Professor Emerita

Prior to joining the UVM faculty in 1988, Professor Youngblood worked for the American Association for the Advancement of Slavic Studies. At UVM, she has also served as department chair, 1999-2003, and as Vice Provost for Faculty & Academic Affairs, 2003-2005, and President of United Academics, 2013-2015. She retired from UVM in 2017.

She has written extensively on Russian and Soviet cinema including seven books: Bondarchuk's War and Peace: Literary Classic to Soviet Cinematic Epic (2014); Cinematic Cold War: The American and Soviet Struggle for Hearts and Minds (2010) with Tony Shaw; Russian War Films: On the Cinema Front, 1914-2005 (2007), which has been named a Choice Outstanding Academic Title for 2007; Repentance: A Companion Guide ( 2001, with Josephine Woll); The Magic Mirror: Moviemaking in Russia, 1908-1918 (1999); Movies for the Masses: Popular Cinema and Soviet Society in the 1920s (1992); and Soviet Cinema in the Silent Era, 1918-1935 (1991). Her articles have appeared in the American Historical Review, the Historical Journal of Film, Radio & Television, the Russian Review, and Film & History as well as in numerous anthologies.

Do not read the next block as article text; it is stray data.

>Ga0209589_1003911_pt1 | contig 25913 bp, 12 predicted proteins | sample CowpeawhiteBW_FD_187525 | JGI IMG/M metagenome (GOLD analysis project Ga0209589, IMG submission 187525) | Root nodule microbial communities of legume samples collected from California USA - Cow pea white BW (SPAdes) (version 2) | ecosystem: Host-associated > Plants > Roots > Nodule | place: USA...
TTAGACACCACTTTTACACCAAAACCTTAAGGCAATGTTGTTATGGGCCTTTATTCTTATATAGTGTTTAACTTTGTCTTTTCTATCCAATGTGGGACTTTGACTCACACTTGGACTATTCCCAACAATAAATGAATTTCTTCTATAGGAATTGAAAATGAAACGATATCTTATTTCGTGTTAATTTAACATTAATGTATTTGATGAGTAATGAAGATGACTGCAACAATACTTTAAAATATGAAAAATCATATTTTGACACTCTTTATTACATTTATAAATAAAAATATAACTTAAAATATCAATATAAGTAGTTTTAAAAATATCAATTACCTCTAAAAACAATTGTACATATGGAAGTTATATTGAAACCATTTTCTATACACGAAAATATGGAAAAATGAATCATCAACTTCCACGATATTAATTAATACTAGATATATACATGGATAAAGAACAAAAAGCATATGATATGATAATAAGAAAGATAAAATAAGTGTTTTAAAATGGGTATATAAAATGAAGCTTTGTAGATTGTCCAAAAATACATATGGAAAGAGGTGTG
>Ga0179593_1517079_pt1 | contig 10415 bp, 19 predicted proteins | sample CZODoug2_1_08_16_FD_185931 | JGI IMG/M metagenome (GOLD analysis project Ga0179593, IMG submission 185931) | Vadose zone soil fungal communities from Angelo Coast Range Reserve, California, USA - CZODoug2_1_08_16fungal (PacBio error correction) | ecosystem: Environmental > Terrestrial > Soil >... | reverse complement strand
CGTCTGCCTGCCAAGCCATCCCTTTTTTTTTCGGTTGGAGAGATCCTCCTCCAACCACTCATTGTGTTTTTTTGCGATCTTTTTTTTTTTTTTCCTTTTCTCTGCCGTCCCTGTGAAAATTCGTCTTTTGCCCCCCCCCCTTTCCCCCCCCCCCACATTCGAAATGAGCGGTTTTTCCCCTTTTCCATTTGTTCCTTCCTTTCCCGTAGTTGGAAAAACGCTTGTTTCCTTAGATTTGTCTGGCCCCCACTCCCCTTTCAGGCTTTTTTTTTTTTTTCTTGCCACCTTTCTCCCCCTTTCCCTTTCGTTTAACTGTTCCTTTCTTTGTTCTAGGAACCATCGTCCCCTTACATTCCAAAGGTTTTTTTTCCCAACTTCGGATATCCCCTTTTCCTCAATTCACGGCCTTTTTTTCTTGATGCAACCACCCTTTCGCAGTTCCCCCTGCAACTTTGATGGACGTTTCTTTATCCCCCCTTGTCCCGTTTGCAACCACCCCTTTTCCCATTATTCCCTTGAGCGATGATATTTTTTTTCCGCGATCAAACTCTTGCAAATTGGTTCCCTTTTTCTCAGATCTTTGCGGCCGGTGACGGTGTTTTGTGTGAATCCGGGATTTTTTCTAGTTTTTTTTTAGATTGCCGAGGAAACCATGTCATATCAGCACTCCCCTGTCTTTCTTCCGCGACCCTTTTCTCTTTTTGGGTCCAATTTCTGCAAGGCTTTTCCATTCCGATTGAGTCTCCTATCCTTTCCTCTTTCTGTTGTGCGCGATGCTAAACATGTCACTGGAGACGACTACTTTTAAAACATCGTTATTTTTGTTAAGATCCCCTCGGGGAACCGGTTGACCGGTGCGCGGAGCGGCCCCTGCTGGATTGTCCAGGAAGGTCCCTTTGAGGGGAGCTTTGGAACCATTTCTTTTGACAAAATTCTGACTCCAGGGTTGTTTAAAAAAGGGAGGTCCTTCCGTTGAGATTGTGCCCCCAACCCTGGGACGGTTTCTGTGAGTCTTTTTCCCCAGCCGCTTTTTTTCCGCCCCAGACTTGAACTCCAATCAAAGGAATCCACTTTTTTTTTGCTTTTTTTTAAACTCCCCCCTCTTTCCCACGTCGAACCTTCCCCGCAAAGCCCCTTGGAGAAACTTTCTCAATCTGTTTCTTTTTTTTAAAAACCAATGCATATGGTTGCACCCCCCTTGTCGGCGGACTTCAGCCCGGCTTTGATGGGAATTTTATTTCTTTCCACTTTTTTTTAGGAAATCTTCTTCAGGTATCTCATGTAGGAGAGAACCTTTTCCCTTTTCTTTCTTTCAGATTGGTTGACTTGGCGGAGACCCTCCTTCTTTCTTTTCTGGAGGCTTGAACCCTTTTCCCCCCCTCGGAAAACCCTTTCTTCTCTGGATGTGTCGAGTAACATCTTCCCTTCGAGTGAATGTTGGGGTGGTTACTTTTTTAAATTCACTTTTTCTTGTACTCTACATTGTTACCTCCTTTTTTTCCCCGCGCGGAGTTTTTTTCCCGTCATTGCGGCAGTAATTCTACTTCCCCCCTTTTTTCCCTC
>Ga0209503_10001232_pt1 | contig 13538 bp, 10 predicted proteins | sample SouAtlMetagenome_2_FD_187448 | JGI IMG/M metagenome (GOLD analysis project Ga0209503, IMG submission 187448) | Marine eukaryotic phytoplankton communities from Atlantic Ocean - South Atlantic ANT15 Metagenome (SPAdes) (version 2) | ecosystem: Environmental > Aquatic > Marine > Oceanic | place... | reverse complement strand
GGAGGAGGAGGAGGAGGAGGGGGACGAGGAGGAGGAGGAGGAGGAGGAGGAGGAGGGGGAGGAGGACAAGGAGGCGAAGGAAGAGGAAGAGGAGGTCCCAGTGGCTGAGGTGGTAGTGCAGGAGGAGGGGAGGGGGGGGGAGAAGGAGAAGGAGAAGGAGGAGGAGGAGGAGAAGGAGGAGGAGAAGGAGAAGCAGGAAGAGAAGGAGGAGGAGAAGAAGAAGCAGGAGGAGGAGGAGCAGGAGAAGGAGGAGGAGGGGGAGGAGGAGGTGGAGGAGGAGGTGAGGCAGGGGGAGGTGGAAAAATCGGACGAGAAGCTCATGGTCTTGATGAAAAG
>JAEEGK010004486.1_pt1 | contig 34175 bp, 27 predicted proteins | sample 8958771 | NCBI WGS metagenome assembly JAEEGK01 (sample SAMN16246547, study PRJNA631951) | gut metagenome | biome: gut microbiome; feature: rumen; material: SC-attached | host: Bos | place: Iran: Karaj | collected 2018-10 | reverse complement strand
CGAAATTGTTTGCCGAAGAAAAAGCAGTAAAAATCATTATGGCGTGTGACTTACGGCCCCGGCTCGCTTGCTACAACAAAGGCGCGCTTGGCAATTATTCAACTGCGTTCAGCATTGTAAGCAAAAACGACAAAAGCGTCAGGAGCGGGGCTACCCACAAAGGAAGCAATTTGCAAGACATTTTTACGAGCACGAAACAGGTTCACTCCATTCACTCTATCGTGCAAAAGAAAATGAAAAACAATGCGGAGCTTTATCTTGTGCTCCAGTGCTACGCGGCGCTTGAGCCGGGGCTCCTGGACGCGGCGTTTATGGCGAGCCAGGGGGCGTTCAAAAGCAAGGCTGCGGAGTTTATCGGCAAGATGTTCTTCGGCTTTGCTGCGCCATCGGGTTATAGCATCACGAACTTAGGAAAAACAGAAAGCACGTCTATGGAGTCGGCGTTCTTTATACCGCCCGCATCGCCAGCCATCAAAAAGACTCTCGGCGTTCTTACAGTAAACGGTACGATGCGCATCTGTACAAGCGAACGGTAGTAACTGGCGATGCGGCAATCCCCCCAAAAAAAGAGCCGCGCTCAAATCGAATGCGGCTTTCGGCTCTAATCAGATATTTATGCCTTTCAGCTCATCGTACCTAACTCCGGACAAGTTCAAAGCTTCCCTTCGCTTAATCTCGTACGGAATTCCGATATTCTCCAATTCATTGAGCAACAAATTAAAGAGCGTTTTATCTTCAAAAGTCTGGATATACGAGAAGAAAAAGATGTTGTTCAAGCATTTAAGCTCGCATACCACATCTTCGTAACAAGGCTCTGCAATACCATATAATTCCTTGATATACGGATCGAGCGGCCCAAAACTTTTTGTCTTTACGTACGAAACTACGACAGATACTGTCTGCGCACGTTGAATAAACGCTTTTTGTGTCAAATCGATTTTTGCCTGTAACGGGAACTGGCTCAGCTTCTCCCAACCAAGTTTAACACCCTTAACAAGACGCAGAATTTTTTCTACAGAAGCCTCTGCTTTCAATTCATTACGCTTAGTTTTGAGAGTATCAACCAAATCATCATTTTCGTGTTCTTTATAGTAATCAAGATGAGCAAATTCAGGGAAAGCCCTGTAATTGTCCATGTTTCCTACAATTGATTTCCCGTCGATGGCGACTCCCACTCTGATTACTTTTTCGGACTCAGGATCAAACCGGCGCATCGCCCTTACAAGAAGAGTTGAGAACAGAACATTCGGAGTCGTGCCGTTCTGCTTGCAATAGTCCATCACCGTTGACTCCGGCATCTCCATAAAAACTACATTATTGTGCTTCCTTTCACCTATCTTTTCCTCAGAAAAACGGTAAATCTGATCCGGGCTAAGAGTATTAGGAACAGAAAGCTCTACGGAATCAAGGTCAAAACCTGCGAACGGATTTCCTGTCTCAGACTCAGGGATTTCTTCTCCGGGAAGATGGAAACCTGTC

She serves on the editorial boards of Studies in Russian and Soviet Cinema, the Historical Journal of Film, Radio & Television, Russian Life, and New Academia Publishing. Recent national professional service includes the Professional Division of the AHA and the Committee on Status of Women of the AAASS. Among her many academic honors are the Dean's Lecture Award, University Scholar Award, the Kroepsch Maurice Prize for Excellence in Teaching, a Presidential Fellowship to the Salzburg Seminar, the Heldt Prize for Best Book by a Woman in Slavic Studies, and grants from the ACLS, IREX, NEH, and the Kennan Institute for Advanced Russian Studies.

Denise J. Youngblood

Areas of Expertise and/or Research

Russian and Soviet history, the history of modern east-central and southeastern Europe, visual culture, film and history, and cultural globalization.


  • Ph.D., Stanford, 1980


  • (802) 238-8785